Search in a large Array

I have sorted array which contains over 50,000 file names let sat this is Array F1. And there is another sorted array which contain the path and the file name let say this is Array P1. I will need to pass the file name from Array F1 to the array P1 to find the path and then store the path in a third array at the same index as of the index of the filename in array F1.

Should I use Binary search or is there any other better search algorithm for search from 50k array elements. I will need to use C++
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For sorted arrays the best way of searching an element is definitely binary search ... you cannot hope for something better than the log2 complexity of the binary search. For a 50k array (relatively small) the search will end in a maximum of 16 steps.

I once was confronted with a harder problem were I had to perform an array_diff between two arrays of 4 to 6 million elements in php and the php provided function was taking literary hours (because it was not taking into account the fact that the arrays were already sorted).
When taking EACH element from the first array and making a binary search in the second one (so a few million binary searches in an array of a couple of million elemens), the job was done in seconds ... so binary search will perform well in solving problems way harder than yours

As stated before, 16 steps it a very fast search for your 50k array ...
javaCaravan0Author Commented:
thank you ... please note, F1 hs 50k filenames, so search will need to be conducted 50k times. Array P1 also has 50k paths, i.e. one for each element of F1. Should I delete the array element from P1 once it has been found, this way, the size of P1 will keep shrinking so there will be less element to search from. What do you think.
So there are 50k searches that will need a maximum of 16 steps ... no biggie ... As stated before I've tested something similar but with millions of elements instead of thousands as you have (and I was doing it in php, c++ will be much quicker)...
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javaCaravan0Author Commented:
thank you
Mike TomlinsonMiddle School Assistant TeacherCommented:
Where did this data come from?...wouldn't it be better to store those pieces of information together in a CLASS (since you're using C++)?  Why the separate arrays?
I agree - why use separate arrays. Why search at all. You can store the P1 array as a map (or multimap) with filename being the key, and the path (excluding the filename) being the folder path.
C++ References:

Let the map do the searching for you using find:
BTW - as you insert the filename and path into the map, it is sorted automatically for you.

But you may want to consider hash algorithm for faster access time. (Haven't used it, but I will if the need arises.)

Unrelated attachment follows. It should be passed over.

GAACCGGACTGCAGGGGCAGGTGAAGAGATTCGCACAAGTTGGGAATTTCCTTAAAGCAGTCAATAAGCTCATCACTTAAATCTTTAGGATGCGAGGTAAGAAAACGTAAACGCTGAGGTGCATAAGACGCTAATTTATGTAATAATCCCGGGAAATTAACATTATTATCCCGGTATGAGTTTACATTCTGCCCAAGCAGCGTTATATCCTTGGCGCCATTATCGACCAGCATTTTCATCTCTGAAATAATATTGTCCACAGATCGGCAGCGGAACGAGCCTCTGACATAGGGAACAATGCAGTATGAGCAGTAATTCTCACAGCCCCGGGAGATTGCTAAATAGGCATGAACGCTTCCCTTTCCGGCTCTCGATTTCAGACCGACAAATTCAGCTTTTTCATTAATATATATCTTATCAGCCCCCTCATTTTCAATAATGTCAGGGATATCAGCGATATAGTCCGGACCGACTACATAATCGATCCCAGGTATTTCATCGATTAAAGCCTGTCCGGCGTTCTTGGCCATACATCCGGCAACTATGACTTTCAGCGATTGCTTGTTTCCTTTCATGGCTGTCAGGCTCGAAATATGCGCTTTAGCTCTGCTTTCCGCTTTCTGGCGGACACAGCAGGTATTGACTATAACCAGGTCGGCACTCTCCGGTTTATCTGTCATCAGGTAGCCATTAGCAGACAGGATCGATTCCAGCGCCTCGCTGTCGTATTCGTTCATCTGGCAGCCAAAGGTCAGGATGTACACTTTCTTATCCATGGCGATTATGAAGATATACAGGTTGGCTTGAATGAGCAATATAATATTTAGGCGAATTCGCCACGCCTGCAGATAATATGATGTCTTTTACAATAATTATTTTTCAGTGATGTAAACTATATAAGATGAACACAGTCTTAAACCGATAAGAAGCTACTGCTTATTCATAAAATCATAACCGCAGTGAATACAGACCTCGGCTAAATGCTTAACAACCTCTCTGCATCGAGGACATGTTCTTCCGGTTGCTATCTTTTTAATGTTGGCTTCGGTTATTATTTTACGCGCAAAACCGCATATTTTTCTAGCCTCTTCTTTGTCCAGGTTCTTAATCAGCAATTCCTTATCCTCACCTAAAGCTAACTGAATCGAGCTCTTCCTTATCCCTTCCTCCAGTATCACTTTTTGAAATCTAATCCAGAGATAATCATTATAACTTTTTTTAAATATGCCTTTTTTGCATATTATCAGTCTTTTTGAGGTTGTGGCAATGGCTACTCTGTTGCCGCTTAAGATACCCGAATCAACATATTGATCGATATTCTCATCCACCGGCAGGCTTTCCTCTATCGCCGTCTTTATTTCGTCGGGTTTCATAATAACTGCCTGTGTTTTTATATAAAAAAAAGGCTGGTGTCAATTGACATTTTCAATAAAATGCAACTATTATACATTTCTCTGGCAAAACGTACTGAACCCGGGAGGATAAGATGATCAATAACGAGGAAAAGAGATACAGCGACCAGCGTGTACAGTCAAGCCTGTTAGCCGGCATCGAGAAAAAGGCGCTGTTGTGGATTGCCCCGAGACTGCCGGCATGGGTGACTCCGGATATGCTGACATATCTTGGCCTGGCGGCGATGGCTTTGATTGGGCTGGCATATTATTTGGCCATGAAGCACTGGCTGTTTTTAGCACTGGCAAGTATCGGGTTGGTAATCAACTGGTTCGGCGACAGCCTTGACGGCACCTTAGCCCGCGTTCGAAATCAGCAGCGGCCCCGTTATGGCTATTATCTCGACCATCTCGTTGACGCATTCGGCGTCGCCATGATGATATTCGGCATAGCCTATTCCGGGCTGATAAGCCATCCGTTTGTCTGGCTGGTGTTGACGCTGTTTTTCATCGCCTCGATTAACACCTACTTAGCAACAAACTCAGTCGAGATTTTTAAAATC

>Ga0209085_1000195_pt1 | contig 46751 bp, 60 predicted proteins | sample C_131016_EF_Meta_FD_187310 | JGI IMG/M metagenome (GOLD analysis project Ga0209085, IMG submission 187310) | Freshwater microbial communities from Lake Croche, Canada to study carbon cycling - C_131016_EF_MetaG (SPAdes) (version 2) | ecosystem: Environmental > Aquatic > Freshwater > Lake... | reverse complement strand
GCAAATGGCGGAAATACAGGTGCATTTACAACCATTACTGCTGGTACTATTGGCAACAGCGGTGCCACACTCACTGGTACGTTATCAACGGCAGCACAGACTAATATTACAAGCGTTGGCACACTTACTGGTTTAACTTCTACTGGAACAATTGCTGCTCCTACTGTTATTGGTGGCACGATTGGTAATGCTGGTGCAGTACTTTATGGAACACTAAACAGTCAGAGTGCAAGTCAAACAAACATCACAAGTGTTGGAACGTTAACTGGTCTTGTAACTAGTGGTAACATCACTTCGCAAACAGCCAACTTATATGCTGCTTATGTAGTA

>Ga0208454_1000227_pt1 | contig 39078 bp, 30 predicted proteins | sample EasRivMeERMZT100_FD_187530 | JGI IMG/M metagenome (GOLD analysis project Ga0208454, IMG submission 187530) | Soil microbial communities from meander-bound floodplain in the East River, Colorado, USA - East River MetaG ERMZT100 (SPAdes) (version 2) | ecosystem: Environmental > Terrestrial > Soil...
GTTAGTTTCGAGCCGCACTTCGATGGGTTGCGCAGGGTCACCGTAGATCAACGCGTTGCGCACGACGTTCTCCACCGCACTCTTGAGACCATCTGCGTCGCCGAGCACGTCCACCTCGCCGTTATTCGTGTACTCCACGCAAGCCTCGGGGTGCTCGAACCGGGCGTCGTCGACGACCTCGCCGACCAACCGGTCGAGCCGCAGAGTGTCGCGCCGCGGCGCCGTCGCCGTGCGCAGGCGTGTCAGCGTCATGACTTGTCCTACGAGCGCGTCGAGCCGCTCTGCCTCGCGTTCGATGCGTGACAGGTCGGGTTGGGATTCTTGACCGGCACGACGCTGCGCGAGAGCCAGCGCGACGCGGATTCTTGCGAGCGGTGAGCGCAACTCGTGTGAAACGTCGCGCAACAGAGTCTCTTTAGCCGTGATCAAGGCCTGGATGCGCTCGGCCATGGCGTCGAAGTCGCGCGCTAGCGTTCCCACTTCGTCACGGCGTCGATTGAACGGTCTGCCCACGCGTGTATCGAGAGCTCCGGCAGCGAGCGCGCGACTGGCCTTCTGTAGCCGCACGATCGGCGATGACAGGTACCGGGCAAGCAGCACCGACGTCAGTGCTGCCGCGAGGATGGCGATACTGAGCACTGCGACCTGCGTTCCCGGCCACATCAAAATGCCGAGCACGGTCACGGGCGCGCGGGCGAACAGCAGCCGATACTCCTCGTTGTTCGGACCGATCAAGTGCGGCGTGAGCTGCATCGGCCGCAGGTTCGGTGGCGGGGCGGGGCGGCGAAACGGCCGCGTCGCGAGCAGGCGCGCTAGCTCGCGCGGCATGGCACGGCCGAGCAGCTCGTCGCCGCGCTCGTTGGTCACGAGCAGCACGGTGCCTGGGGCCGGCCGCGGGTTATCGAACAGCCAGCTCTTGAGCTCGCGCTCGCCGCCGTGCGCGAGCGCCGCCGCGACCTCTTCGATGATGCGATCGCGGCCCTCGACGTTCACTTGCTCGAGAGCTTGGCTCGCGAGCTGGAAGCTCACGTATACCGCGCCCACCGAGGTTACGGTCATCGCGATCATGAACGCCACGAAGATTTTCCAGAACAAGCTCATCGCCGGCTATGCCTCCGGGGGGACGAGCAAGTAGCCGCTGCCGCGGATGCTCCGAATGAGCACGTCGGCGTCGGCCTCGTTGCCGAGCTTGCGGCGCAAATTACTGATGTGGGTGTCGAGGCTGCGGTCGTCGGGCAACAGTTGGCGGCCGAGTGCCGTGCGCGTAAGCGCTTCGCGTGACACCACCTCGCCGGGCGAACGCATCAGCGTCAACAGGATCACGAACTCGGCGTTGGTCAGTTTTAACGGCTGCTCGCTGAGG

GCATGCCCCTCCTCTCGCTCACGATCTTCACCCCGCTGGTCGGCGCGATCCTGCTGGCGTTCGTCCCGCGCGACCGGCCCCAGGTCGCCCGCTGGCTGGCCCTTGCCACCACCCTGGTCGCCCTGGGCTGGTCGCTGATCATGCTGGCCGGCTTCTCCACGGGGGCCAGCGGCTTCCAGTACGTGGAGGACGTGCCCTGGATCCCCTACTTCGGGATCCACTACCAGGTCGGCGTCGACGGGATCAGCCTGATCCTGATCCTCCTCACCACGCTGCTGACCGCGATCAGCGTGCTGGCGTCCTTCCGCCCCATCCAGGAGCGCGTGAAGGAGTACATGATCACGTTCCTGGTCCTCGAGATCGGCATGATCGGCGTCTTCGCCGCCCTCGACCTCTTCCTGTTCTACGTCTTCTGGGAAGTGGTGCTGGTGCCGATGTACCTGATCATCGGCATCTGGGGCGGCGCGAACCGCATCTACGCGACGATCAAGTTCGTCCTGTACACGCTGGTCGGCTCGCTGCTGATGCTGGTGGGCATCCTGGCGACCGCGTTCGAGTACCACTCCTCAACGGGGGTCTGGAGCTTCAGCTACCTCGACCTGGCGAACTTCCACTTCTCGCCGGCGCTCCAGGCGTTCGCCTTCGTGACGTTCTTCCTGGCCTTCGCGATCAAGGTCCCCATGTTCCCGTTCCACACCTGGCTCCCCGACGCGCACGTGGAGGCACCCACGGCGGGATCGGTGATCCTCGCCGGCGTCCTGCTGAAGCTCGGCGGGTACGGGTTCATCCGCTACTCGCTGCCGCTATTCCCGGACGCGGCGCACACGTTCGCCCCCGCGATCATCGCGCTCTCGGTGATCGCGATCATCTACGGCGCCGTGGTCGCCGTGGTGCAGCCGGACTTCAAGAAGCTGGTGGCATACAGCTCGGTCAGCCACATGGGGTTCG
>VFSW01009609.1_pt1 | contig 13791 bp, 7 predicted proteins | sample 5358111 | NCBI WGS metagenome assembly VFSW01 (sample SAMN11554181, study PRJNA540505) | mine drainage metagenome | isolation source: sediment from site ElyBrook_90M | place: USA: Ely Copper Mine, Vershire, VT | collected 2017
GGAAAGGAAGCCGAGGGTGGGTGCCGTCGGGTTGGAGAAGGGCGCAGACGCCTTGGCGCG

C++ References:
Idea is to hash the filename to come up with a list of paths (only 1 if all filenames are known to be unique). Brings search time closer to linear. (Still have to deal with collisions.)
>> Should I delete the array element from P1 once it has been found, this way, the size of P1 will keep shrinking so there will be less element to search from. What do you think.

Two things:

- Shrinking is not a good idea because either you can swap with last item and resort the array or you'd have to reallocate the array and copy left over item. In both cases, performance will suffer.

- Since you are willing to modify the array it appears as though these arrays are transient in nature, filled up for just this task and wont be reused. This make it important to consider optimizations at the time of population arrays.

For example,

Array F1 need not be sorted.


Cant you just
- load the second array into a Tree (like the Filesystem) with each directory as a node in the tree and filenames as the leaves.
- Then do an preorder traversal of the tree (left, root, right) and put the path in PATH array and FILENAME in Filenames array.

At the end you get sorted arrays of fienames and corresponding paths. Unless ofcourse if you expecting a case where filenames in F1 array may not exist in P1 array.

Again, depending upon how deep the paths can be, A tree could achieve lesser number of comparisons compared to binary search on a 50K array. The worst case would be the maximum number path segments.

Note that looking up a path for a filename is a classic dictionary lookup and there are algorithms and data-structures that can achieve performance much greater than a binary search. For example, using a Trie variant like PARTICIA. The cost of setting up such structures isnt trivial and in your case a binary tree/search ought to perform well enough.
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